OnePlus 5 Review
The new OnePlus 5 is an evolution of a successful formula: it adds a dual camera with Portrait mode and the fastest Android chip around…
The OnePlus 5 is the newest phone by OnePlus, a company that in just three years has fought its way to become one of the recognizable names among flagship makers. It did so by word of mouth and a large group of dedicated fans, standing by its ‘never settle’ motto. Oh yes, and by making flagship-grade phones with top specs at affordable prices.
The OnePlus 5, however, is its most expensive phone, and it’s got an iPhone inspired look and even a similar dual camera on the back.
It is the company’s best and the company’s most controversial phone. Also, it’s the only one it makes, OnePlus’ all-or-nothing bet.
How has it worked out? We have been living with the OnePlus 5 for a while and we’re eager to share our experience. Read on.
In the box:
- Wall charger (5V - 4A)
- USB-C to USB cable
- User manual
- Sim ejector
Beautiful and stylish? Check! Not so much an iPhone once you get to actually use it. Also, alarmingly slippery and lacks water protection.
You have probably seen the pictures: the back of the OnePlus 5 next to the back of the iPhone 7 Plus, all looking pretty much exactly the same. Yes, the resemblance is there and it’s hard to deny where OnePlus draws inspiration from, but once you hold the new OnePlus 5 in your hand you notice that there is far less similarity than those pictures might have convinced you of. The curved back, the accent line around the edges and a few other details make the OnePlus 5 actually feel noticeably different than the iPhone 7 Plus.
Curious fact: Yet still, the OnePlus 5 does not feel fully an original design. It feels like a mash-up. It’s no secret that OnePlus is owned by Chinese giant BBK Electronics, which also owns Oppo and Vivo, two very popular brands in China. And the OnePlus 5 is basically a mixture of those two companies’ flagships. If you live in the US and Europe, you probably have not heard about the Vivo X9 and the Oppo R9s, but if you want to see the OnePlus 5’s ‘mother and father’, just take a look at those two phones. The Vivo X9 is nearly a carbon copy of the OnePlus 5’s design, while the Oppo R9s uses basically the same dual camera setup and fast charging. After you look up those two phones, you will start seeing the OnePlus 5 as a bit of a Frankenstein phone. We know we do.
Now that we have addressed this, let’s say that the OnePlus 5 is a 5.5-inch phone with a 9:16 display, and for its form factor it is a narrow phone that is comfortable to hold, but still definitely far from being single-hand friendly like the new breed of narrow phones with a tall display like the Galaxy S8. The back is curved and an already thin phone becomes even thinner at the edges, which contributes a lot to its ergonomics. Yet, it’s also devilishly slippery, tending to slip out of your pocket easily and while I haven’t dropped it yet, I feel like this is more of an inevitability with the OnePlus 5 than with other phones.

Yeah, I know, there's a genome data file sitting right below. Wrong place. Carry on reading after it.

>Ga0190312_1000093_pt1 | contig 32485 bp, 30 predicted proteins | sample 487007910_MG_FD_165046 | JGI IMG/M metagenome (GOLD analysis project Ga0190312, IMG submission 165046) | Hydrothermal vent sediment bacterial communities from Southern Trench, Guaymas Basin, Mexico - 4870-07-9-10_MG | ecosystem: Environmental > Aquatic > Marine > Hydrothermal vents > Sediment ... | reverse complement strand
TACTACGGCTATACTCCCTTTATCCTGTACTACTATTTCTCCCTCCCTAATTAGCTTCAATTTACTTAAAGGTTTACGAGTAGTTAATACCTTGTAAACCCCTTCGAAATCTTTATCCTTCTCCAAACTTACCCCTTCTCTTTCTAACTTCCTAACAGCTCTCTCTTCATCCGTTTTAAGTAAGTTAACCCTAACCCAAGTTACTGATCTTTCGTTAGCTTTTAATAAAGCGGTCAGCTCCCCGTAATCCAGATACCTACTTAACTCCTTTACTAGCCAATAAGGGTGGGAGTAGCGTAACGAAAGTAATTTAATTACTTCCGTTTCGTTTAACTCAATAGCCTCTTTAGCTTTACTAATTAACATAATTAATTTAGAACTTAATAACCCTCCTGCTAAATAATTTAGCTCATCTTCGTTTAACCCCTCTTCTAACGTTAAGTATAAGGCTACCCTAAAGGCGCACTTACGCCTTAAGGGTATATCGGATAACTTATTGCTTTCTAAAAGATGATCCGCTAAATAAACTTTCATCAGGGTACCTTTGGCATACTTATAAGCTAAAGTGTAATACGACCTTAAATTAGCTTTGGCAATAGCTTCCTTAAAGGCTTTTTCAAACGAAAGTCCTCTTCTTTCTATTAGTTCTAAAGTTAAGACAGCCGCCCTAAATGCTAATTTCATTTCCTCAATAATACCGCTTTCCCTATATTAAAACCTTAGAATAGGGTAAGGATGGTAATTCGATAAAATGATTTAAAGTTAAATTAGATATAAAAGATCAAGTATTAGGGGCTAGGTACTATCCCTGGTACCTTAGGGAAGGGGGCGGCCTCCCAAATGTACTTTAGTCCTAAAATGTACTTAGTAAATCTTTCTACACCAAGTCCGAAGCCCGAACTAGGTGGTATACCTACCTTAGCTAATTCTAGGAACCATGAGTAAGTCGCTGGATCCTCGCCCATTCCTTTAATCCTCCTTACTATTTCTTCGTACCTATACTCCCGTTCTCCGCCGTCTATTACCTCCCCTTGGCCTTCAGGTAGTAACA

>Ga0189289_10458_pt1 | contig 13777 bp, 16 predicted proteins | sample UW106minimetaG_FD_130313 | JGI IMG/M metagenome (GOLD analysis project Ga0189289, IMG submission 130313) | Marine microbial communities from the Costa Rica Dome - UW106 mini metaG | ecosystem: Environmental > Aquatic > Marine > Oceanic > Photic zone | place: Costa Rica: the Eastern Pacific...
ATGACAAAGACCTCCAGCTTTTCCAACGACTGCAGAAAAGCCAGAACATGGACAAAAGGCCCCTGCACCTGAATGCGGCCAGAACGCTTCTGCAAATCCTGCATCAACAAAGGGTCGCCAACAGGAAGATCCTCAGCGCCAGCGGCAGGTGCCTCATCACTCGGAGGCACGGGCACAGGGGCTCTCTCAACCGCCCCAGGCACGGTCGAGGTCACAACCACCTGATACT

OnePlus has also gotten the little things right with the ‘5’: the side buttons are made of metal, clicky and easy to press, with nice travel to them. The 3-way mute key on the left has a textured surface, so you can easily find it by touch, without even looking at the phone. The USB-C is properly centered (but still limited to only USB 2.0 speeds), and there’s a 3.5mm audio jack.
There are two big features missing: the OnePlus 5 does not have any special water protection and it does not support wireless charging. OnePlus CEO says water proofing just makes phones thicker and heavier, and adds he’s not convinced it’s ‘a big consumer requirement’. Big or not, we find it a nice convenience and feel the OnePlus 5 would have been an even better phone if it had water protection.
5.5” AMOLED display with a 1080 x 1920-pixel resolution. It looks great.
The OnePlus 5 features a 5.5-inch AMOLED display with a resolution of 1080 x 1920 pixels.
The specs-obsessed will be quick to point out that it’s not a Quad HD (1440 x 2560 pixel) display, meaning that it’s less sharp than other 5.5” phones like the Google Pixel XL and the HTC U11. In reality, though, it’s almost impossible to notice the difference in sharpness. For most everyone, the resolution of the OnePlus 5 is more than sufficient and the phone looks sharp enough.
Color defaults to a punchy mode that most users really dig. Everything looks very vivid in this mode, very contrasty, but also somewhat bluish.
OnePlus also includes two ‘pro’ color modes. First, you have the option switch to sRGB colors, where sRGB is the color standard that most cameras these days default to and most content is optimized for. Colors in sRGB look less saturated on the OnePlus 5 and a bit dull compared to the defaults. The bigger issue here is that whites appear a bit too green, so we cannot fully recommend using this option. The OnePlus 5 display also has a new DCI-P3 color option. This is a newly implemented color standard on phones, one that the iPhone 7 supports as well. Colors here are slightly more saturated, wider than sRGB, but we again notice that whites tend to appear greenish. So at the end of the day, we stick to the default color mode on the OnePlus 5, which might not be the most accurate, but we find the most pleasing. You can find more details in the charts right below.
In terms of brightness, this is not the brightest one out there. This is an issue when you use the phone outdoors, especially now in summertime when the sun is bright -- it’s hard to see what’s on the screen.
We should also note that the screen is now protected by Gorilla Glass 5 on the OnePlus 5, which is more durable than on earlier OnePlus phones. Kudos to OnePlus for that.